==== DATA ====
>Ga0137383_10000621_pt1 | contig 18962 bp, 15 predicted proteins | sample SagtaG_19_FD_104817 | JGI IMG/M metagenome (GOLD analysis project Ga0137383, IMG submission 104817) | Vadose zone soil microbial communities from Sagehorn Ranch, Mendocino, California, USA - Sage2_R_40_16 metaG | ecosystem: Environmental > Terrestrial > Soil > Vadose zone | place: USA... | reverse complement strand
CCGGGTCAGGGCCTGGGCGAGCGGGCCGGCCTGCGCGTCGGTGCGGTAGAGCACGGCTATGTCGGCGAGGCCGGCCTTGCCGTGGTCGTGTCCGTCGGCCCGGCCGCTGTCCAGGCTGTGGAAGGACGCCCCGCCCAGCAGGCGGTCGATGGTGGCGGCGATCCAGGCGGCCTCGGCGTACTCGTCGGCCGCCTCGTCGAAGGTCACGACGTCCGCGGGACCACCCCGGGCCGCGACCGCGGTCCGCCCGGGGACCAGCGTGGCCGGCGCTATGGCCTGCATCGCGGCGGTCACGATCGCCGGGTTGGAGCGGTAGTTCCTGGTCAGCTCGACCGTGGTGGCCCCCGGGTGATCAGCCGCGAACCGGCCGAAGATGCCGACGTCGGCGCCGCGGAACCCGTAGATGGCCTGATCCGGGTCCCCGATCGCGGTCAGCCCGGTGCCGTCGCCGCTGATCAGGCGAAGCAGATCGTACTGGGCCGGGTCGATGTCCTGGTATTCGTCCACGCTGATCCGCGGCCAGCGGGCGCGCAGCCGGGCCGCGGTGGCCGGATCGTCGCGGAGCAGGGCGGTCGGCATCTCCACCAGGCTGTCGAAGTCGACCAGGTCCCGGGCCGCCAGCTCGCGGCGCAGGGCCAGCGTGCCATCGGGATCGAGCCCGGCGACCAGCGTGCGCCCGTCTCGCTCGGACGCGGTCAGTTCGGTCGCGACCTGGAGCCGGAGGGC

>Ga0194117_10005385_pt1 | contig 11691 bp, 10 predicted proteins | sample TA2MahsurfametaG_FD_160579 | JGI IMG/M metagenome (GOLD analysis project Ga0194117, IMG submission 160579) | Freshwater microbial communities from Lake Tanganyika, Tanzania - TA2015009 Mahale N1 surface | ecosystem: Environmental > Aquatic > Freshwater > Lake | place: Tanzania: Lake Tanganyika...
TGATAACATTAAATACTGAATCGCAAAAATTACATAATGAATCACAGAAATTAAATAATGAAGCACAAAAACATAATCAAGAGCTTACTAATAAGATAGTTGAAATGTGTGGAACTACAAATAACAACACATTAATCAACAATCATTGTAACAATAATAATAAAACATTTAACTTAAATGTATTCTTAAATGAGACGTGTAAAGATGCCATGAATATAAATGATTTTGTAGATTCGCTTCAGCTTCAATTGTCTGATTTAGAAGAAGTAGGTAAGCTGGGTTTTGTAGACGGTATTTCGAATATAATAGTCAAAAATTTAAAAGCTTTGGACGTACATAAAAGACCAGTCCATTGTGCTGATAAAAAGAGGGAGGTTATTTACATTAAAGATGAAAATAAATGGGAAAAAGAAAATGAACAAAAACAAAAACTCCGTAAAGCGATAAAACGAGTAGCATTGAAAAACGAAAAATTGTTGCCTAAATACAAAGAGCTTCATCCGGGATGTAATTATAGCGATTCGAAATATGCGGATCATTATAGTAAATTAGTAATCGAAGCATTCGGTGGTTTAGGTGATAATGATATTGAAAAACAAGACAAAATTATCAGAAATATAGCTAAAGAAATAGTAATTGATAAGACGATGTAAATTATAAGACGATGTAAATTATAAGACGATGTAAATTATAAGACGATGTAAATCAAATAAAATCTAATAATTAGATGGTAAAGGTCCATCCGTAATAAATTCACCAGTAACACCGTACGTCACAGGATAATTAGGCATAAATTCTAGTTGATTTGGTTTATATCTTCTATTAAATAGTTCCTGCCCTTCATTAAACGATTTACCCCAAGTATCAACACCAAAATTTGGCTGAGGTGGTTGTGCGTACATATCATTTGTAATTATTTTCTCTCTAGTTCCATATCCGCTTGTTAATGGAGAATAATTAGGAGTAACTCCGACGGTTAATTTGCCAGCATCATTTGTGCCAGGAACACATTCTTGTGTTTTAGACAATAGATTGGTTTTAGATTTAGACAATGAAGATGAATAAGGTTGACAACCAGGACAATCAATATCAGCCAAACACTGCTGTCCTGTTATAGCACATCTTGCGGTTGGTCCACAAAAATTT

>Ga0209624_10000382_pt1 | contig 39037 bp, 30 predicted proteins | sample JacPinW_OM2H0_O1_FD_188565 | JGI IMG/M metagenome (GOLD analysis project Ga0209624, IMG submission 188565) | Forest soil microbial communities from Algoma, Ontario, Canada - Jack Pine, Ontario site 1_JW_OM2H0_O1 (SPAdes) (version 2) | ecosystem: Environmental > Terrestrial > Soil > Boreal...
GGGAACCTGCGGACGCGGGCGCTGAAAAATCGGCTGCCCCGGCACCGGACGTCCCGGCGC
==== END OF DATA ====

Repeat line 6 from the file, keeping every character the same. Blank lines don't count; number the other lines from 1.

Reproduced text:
GGGAACCTGCGGACGCGGGCGCTGAAAAATCGGCTGCCCCGGCACCGGACGTCCCGGCGC